The missing word is “cocu” (a “cocu” is a deceived spouse) There’s a French idiom that says “avoir une chance de cocu”, ie to be very lucky. It’s colloquial. I hope you have a footnote in your English edition for that sentence or it must be rather obscure. One of Molière’s plays in entitled Sganarelle ou le cocu imaginaire.

What is really interesting is that characters from all social classes (employees at the hotel, artistocrats and bourgeois) refer to Molière. As a great fan of Molière too, I wanted to point out the wonderful tribute Proust does to that playwright, the most popular of French theater, the one that even the dullest French teacher cannot ruin. I didn’t remember all these references to Molière and honestly, Molière isn’t the writer I’d associate to Proust at first thought. Proust’s image is more linked to digressions, thoughts and reverie than to comedy. I suppose that it comes from the first volumes but Sodom and Gomorrah anchors Proust in the tradition of French literature and French “spirit” in other ways than his love for Balzac. It’s all in the nasty but witty observations and descriptions. I don’t know how to call that, but I can hear the particular tone used to utter those cutting remarks that are the basis of French sense of humour. In the 17th C literature, the Narrator’s grand-mother may worship Madame de Sévigné, the Narrator himself prefers Molière.

Sodom and Gomorrah by Marcel Proust

September 9, 2011 14 comments

Sodome et Gomorrhe by Marcel Proust. 1921/1922 English titles: Cities of the Plain or Sodom and Gomorrah. All the quotes come from the Scott Moncrief translation.

After a long introduction on homosexuality – another post, if I have enough time – the fourth volume of In Search of Lost Time opens with a worldly diner at the Princesse de Guermantes. The Narrator is now a great friend of Oriane de Guermantes and is well-acquainted with the aristocratic world. He’s used to meeting them and notices their flaws and ridicules. We hear again of those ludicrous first names (Adalbert, Herminie, Antioche, Arnulphe, Victurnien, Amanien) but the Narrator has lost his illusions and sees the hypocrisy behind the politeness:

I was beginning to learn the exact value of the language, spoken or mute, of aristocratic affability, an affability that is happy to shed balm upon the sense of inferiority in those persons towards whom it is directed, though not to the point of dispelling that sense, for in that case it would no longer have any reason to exist. “But you are our equal, if not our superior,” the Guermantes seemed, in all their actions, to be saying; and they said it in the most courteous fashion imaginable, to be loved, admired, but not to be believed; that one should discern the fictitious character of this affability was what they called being well-bred; to suppose it to be genuine, a sign of ill-breeding.

The Duchesse de Guermantes is as delicate as ever:

« La proximité de la dame suffit. Je me dis tout d’un coup : « Oh ! mon Dieu, on a crevé ma fosse d’aisances », c’est simplement la marquise qui, dans quelque but d’invitation, vient d’ouvrir la bouche. Et vous comprenez que si j’avais le malheur d’aller chez elle, la fosse d’aisances se multiplierait en un formidable tonneau de vidange. »

The proximity of the lady is enough. I say to myself all at once: oh, good lord, someone has broken the lid of my cesspool, when it is simply the Marquise opening her mouth to emit some invitation. And you can understand that if I had the misfortune to go to her house, the cesspool would be magnified into a formidable sewage-cart.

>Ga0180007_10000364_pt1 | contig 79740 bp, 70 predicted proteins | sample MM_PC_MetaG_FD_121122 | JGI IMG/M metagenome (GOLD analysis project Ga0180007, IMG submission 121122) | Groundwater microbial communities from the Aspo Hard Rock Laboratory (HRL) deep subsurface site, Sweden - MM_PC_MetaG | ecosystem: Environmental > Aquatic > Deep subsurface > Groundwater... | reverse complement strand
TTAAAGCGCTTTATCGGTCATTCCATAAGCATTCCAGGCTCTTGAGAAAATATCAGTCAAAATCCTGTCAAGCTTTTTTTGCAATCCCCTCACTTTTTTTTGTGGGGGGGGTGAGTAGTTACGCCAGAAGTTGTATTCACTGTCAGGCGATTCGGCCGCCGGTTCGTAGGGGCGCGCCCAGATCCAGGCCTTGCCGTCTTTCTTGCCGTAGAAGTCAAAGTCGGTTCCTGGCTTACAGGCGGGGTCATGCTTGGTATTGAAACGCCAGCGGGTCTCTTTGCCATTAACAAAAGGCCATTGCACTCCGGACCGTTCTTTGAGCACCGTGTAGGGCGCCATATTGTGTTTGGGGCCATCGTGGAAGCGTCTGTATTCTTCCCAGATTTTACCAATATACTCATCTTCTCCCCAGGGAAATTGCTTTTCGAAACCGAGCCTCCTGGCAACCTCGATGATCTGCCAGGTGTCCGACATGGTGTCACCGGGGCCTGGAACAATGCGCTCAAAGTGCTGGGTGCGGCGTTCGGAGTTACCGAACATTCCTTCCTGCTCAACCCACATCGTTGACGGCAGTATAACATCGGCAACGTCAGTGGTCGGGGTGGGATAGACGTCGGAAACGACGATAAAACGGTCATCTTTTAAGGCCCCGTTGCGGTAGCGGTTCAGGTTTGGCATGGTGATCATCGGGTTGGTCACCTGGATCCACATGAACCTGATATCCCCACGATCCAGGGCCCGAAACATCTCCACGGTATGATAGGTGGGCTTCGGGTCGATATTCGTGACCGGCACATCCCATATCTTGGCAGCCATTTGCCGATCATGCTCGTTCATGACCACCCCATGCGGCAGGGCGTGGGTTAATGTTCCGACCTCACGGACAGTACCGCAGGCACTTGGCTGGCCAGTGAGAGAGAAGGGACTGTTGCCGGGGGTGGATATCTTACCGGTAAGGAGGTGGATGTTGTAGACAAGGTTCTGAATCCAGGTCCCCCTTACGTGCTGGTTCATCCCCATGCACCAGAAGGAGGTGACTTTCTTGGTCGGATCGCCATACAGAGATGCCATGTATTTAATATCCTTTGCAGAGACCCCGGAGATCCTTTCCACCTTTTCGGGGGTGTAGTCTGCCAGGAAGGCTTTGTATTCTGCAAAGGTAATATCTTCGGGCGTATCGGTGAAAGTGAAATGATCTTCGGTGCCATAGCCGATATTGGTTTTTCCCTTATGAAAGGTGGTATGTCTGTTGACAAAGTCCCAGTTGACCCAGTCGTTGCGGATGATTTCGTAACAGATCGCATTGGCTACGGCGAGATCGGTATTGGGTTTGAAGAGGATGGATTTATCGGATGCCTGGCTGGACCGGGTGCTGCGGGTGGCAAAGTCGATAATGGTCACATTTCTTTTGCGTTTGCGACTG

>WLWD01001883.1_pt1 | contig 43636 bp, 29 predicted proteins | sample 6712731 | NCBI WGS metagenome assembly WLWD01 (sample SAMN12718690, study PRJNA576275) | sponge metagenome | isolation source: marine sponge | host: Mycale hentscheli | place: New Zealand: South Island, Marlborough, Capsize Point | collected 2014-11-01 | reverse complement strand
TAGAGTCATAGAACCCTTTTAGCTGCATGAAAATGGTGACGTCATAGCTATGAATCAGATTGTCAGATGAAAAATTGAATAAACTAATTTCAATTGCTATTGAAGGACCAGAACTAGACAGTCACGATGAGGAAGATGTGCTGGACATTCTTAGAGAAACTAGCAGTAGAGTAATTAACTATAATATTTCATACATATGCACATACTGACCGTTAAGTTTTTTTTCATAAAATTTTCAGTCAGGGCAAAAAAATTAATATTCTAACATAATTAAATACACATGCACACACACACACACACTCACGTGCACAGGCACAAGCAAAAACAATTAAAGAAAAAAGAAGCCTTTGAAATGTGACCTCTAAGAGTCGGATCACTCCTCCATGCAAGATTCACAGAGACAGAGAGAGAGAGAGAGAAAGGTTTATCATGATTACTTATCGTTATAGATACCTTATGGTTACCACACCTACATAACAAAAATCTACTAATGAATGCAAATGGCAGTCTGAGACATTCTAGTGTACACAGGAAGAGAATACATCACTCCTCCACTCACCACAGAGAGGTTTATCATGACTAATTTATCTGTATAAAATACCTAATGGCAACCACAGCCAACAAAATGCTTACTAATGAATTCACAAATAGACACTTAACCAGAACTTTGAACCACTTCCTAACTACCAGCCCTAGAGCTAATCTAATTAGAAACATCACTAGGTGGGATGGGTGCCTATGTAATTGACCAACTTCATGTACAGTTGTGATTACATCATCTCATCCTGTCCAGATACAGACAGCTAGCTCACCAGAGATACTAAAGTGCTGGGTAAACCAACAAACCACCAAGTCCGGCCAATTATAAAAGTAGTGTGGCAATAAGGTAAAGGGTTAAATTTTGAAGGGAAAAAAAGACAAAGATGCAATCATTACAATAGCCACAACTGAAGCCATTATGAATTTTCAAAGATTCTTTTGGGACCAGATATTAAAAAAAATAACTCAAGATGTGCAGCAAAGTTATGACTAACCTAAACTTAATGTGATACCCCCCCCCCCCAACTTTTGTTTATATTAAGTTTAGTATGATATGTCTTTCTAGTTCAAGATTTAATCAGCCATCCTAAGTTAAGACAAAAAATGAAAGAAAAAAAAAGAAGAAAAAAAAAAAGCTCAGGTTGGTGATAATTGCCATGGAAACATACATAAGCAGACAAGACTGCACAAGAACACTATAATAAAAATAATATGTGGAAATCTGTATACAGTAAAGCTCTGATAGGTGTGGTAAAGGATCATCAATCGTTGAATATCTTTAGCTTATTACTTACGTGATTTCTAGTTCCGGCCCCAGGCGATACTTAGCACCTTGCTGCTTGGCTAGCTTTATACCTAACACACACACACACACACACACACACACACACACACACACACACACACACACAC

And I don’t have enough space to quote another of her verbal pearls. The Dreyfus Affair is still tearing apart the French society but the wind is shifting.

Ensuite et surtout, un assez long temps avait passé pendant lequel, si, au point de vue historique, les événements avaient en partie semblé justifier la thèse dreyfusiste, l’opposition antidreyfusarde avait redoublé de violence, et de purement politique d’abord était devenue sociale. C’était maintenant une question de militarisme, de patriotisme, et les vagues de colère soulevées dans la société avaient eu le temps de prendre cette force qu’elles n’ont jamais au début d’une tempête.

Moreover and above all, a considerable interval of time had elapsed during which, if, from the historical point of view, events had, to some extent, seemed to justify the Dreyfusard argument, the anti-Dreyfusard opposition had doubled its violence, and, from being purely political, had become social. It was now a question of militarism, of patriotism, and the waves of anger that had been stirred up in society had had time to gather the force which they never have at the beginning of a storm.

The innocence of Dreyfus isn’t acknowledged yet but more and more people support his cause. His detractors radicalize and the opposition between the two sides is violent. 

After a long description of that evening, the Narrator leaves to Balbec again. The departure and arrival are quite different from the first time as he now knows the place very well. In the Grand Hotel, he stays in the same room as the year before and the descriptions of the employees are little gems of comedy. He’s comfortable with this room even if it’s not the best one in the hotel. He can endure it as long as he doesn’t have to tame a new environment. At first, he’s happy to be in that room again until it reminds him that his grand-mother is dead. All the sorrow he hasn’t felt or has pushed aside crashes upon him. Mourning starts and Proust wrote beautiful pages about recovering from the death of a beloved one. That kind of pain is still ahead of me but I empathized with his description.